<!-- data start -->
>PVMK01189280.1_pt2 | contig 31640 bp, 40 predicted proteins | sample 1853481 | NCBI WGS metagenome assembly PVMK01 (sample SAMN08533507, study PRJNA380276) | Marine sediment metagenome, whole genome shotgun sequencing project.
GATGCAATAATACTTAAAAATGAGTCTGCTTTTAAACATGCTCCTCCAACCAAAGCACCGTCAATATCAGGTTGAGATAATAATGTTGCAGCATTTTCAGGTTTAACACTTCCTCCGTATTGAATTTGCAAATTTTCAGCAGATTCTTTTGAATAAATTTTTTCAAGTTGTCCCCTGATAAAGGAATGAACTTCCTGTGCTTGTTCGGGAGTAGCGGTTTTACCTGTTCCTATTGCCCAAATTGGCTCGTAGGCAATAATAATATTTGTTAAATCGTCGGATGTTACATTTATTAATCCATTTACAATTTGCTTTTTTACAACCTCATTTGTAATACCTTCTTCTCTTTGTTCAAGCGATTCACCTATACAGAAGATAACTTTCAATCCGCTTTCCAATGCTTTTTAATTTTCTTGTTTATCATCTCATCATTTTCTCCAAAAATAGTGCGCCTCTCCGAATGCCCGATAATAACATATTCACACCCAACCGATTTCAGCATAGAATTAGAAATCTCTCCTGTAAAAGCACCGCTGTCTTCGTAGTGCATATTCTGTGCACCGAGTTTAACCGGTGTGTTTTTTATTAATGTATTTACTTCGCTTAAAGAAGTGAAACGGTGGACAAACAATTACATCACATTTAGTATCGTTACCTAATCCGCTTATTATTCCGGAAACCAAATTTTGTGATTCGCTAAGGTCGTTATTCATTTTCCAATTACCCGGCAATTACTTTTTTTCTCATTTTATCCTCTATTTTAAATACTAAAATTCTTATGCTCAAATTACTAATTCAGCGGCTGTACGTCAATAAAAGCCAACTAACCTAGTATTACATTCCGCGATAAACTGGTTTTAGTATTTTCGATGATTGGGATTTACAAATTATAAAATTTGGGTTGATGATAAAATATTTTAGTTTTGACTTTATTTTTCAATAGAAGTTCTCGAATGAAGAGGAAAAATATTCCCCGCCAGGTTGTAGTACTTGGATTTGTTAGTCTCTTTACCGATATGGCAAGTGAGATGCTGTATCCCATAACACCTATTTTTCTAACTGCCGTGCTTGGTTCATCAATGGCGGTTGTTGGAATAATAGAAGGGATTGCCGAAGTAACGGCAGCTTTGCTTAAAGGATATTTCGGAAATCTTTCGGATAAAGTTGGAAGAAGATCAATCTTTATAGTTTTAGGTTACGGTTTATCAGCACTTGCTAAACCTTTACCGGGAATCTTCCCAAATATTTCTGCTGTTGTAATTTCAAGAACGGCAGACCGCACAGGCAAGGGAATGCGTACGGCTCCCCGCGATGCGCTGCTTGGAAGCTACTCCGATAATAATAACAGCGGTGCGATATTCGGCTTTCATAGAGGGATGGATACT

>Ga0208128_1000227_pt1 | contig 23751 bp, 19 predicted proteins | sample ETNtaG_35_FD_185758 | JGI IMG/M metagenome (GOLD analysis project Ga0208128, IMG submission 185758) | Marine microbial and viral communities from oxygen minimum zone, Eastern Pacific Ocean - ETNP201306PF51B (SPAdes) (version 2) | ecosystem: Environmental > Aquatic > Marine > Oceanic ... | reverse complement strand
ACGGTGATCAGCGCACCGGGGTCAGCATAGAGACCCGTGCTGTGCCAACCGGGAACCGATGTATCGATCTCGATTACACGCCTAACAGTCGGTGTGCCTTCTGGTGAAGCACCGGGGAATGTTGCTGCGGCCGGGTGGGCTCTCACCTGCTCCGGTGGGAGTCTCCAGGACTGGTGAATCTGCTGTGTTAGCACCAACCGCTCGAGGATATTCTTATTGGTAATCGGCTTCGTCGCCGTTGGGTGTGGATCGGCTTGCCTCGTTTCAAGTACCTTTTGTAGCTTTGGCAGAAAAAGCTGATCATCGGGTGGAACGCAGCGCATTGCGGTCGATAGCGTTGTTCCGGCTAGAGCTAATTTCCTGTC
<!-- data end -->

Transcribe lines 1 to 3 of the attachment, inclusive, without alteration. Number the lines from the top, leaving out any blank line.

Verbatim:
>PVMK01189280.1_pt2 | contig 31640 bp, 40 predicted proteins | sample 1853481 | NCBI WGS metagenome assembly PVMK01 (sample SAMN08533507, study PRJNA380276) | Marine sediment metagenome, whole genome shotgun sequencing project.
GATGCAATAATACTTAAAAATGAGTCTGCTTTTAAACATGCTCCTCCAACCAAAGCACCGTCAATATCAGGTTGAGATAATAATGTTGCAGCATTTTCAGGTTTAACACTTCCTCCGTATTGAATTTGCAAATTTTCAGCAGATTCTTTTGAATAAATTTTTTCAAGTTGTCCCCTGATAAAGGAATGAACTTCCTGTGCTTGTTCGGGAGTAGCGGTTTTACCTGTTCCTATTGCCCAAATTGGCTCGTAGGCAATAATAATATTTGTTAAATCGTCGGATGTTACATTTATTAATCCATTTACAATTTGCTTTTTTACAACCTCATTTGTAATACCTTCTTCTCTTTGTTCAAGCGATTCACCTATACAGAAGATAACTTTCAATCCGCTTTCCAATGCTTTTTAATTTTCTTGTTTATCATCTCATCATTTTCTCCAAAAATAGTGCGCCTCTCCGAATGCCCGATAATAACATATTCACACCCAACCGATTTCAGCATAGAATTAGAAATCTCTCCTGTAAAAGCACCGCTGTCTTCGTAGTGCATATTCTGTGCACCGAGTTTAACCGGTGTGTTTTTTATTAATGTATTTACTTCGCTTAAAGAAGTGAAACGGTGGACAAACAATTACATCACATTTAGTATCGTTACCTAATCCGCTTATTATTCCGGAAACCAAATTTTGTGATTCGCTAAGGTCGTTATTCATTTTCCAATTACCCGGCAATTACTTTTTTTCTCATTTTATCCTCTATTTTAAATACTAAAATTCTTATGCTCAAATTACTAATTCAGCGGCTGTACGTCAATAAAAGCCAACTAACCTAGTATTACATTCCGCGATAAACTGGTTTTAGTATTTTCGATGATTGGGATTTACAAATTATAAAATTTGGGTTGATGATAAAATATTTTAGTTTTGACTTTATTTTTCAATAGAAGTTCTCGAATGAAGAGGAAAAATATTCCCCGCCAGGTTGTAGTACTTGGATTTGTTAGTCTCTTTACCGATATGGCAAGTGAGATGCTGTATCCCATAACACCTATTTTTCTAACTGCCGTGCTTGGTTCATCAATGGCGGTTGTTGGAATAATAGAAGGGATTGCCGAAGTAACGGCAGCTTTGCTTAAAGGATATTTCGGAAATCTTTCGGATAAAGTTGGAAGAAGATCAATCTTTATAGTTTTAGGTTACGGTTTATCAGCACTTGCTAAACCTTTACCGGGAATCTTCCCAAATATTTCTGCTGTTGTAATTTCAAGAACGGCAGACCGCACAGGCAAGGGAATGCGTACGGCTCCCCGCGATGCGCTGCTTGGAAGCTACTCCGATAATAATAACAGCGGTGCGATATTCGGCTTTCATAGAGGGATGGATACT

>Ga0208128_1000227_pt1 | contig 23751 bp, 19 predicted proteins | sample ETNtaG_35_FD_185758 | JGI IMG/M metagenome (GOLD analysis project Ga0208128, IMG submission 185758) | Marine microbial and viral communities from oxygen minimum zone, Eastern Pacific Ocean - ETNP201306PF51B (SPAdes) (version 2) | ecosystem: Environmental > Aquatic > Marine > Oceanic ... | reverse complement strand